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NEWS | April 30, 2024

Virginia Guard Avionics Team Tackles High-flying Challenges

By Sgt. 1st Class Terra C. Gatti, Virginia National Guard Public Affairs Office

RICHMOND, Va. - Tucked behind a blue door at the Virginia Army National Guard’s Army Aviation Support Facility is the organization’s avionics section, where a small group of full-time Soldiers work to troubleshoot, diagnose and repair avionic components and wiring on a fleet of UH-60 Black Hawk helicopters.
 
“It’s not black and white; you’ve got to think outside of the box,” said Staff Sgt. Kevin Guerrero, the noncommissioned officer in charge of the section. The challenging nature of the job is exactly why Guerrero and his Soldiers like it.
 
“Even the same problem, a lot of the time, won’t have the same fix,” said Sgt. Kyle Manes, who has worked at the AASF since 2018. He and the other technicians agreed that each helicopter has its own quirks, including one aircraft that was once struck by lightning and frequently presented “weird problems.”
 
“Another one, the moment you turned on the power, the blades would dance,” Guerrero said. In flight, the dancing blades would cause the aircraft to “porpoise” or bounce like a dolphin. The problem baffled the team and required extensive troubleshooting. “We took out nearly every component of that aircraft, playing around and moving wire bundles and we luckily found it. It was wiring that was chafed and was grounding itself out intermittently.”
 
Spc. George Scott, who joined the National Guard in 2017 and has worked at the AASF since 2021, said he likes the challenges of working there.
 
“We get to do a lot of cool, really neat things that are just not available to civilians,” Scott said. “It really falls on the individual techs to look at a situation and assess it and think about the most effective way to solve the problem.”
 
The newest member of the full-time avionics team is Spc. Leonel Aviles-Mejia. He joined the Virginia Army National Guard in 2022. He wants to go to flight school to pilot the aircraft he’s helping to maintain. In the meantime, he’s thankful for the opportunity to learn and work at the AASF.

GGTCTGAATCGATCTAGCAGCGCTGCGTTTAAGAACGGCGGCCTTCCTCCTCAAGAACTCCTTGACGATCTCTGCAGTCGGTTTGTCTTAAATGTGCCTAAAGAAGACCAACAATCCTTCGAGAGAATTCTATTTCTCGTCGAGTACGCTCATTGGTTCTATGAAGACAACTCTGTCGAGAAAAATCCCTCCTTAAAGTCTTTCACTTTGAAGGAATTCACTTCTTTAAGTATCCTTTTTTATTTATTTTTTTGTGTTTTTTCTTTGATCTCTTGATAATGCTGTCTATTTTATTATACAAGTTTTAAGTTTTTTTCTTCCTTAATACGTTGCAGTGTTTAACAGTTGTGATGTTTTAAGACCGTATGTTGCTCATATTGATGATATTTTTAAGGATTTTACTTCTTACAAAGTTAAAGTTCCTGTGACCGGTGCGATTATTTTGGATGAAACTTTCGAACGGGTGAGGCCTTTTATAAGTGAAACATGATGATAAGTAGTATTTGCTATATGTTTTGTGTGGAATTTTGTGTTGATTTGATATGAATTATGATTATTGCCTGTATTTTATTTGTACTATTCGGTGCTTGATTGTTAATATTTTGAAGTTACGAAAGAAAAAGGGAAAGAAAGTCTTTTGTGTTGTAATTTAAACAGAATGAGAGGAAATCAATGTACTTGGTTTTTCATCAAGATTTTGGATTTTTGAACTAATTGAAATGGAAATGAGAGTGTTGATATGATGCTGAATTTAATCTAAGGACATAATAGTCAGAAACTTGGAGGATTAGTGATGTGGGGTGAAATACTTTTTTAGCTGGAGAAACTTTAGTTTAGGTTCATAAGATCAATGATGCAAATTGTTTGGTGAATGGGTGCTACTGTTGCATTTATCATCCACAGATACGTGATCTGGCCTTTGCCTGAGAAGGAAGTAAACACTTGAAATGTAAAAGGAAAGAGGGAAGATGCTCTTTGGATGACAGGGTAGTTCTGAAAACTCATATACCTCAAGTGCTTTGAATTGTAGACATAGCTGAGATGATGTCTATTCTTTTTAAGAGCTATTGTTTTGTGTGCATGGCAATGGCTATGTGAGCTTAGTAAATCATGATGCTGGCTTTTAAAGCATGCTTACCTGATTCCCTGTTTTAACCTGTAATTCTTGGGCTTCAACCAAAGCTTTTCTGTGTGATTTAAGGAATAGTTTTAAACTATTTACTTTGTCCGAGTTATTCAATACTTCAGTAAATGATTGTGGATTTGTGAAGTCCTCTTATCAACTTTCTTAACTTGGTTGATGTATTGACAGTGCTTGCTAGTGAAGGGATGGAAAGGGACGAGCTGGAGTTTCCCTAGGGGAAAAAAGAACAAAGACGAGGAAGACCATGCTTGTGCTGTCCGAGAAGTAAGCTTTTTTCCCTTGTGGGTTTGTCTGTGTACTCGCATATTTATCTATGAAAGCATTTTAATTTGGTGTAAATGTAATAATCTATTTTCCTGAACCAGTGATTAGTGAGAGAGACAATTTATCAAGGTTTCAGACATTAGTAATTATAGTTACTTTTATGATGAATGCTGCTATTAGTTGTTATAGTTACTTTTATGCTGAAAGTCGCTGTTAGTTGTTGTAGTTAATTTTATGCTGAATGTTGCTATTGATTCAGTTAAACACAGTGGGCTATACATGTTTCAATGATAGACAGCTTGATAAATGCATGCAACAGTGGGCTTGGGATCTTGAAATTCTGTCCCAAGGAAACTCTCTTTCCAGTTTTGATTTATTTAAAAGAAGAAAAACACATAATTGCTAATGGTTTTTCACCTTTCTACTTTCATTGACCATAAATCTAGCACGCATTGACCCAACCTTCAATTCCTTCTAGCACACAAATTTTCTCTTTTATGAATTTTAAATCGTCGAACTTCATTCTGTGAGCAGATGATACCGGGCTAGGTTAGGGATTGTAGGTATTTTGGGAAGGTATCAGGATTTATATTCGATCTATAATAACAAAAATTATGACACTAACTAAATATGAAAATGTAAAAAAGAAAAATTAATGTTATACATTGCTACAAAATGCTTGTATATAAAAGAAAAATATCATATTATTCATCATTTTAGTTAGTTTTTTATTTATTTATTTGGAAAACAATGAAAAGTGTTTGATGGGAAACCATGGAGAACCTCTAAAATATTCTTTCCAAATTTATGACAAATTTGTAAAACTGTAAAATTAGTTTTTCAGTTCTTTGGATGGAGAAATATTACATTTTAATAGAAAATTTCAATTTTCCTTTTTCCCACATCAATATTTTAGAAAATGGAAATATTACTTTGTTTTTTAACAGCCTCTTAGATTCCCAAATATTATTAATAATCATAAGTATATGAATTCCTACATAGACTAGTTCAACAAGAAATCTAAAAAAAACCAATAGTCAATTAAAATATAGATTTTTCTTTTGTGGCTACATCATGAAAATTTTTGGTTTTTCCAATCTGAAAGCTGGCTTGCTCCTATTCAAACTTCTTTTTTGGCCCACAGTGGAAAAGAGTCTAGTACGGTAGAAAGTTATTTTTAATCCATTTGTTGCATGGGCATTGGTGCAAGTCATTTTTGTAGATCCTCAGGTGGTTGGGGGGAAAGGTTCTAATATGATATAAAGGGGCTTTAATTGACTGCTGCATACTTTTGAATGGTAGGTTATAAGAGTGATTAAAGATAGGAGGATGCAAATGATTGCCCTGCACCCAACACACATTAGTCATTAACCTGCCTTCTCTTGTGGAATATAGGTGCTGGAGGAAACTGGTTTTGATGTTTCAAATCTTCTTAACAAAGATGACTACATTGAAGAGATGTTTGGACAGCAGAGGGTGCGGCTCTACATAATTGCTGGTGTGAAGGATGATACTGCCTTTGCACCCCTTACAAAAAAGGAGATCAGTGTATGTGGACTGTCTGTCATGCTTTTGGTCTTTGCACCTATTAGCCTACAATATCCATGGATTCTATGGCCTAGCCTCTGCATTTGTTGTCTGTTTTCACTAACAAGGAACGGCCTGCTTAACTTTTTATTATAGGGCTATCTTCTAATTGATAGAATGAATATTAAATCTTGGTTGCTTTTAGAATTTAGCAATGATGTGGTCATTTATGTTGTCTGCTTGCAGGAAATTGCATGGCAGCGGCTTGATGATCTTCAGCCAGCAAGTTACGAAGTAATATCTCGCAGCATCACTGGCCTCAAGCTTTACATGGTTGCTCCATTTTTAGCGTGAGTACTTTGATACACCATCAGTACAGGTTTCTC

“What really shocked me when I got this job, being 19, was making a significant amount of money at a very young age and not having to go to college,” Aviles-Mejia said, adding that, even if his job doesn’t require it, college is still part of his plan. “I wanted something that can help me progress in my career and I always want to learn new things, so I’m grateful that I got this job.”
 
Most of the Soldiers at the AASF are dual-status military technicians. That means their jobs at the facility are contingent upon their service in the Virginia National Guard, and that those jobs are only available to those serving in the National Guard.
 
“Overall the technician program is a good opportunity for the people seeking specific skills in a trade that isn’t universal to the civilian side,” Guerrero said. “It’s very unique and it’s really cool that we’re electricians on Black Hawks.”
 
The need for a full-time crew at the AASF stems from the maintenance requirements of the UH-60 Black Hawk helicopters. Routine maintenance and inspections are conducted on the aircraft in prescribed intervals. National Guard pilots are required to fly the same number of hours as their active duty counterparts, which means the aircraft in the Virginia National Guard’s rotary wing fleet are lifting off nearly every day of the week, generating a need for a qualified and experienced fleet of technicians to maintain them.
 
“It’s a very challenging environment and you get to interact with so many different factors and faults on the aircraft,” Scott said. “It keeps you very intellectually engaged.”
 
The challenging nature of the work, the small size of the team, and the importance of the job have forged strong bonds within the section.
 
“You have to have really close relationships with the people you work with here because there’s a lot of trust involved,” Scott said. “I really enjoy the family feeling of it and there’s opportunities to be really close with your supervisor and close with the people you work with.”
 
 

 

 

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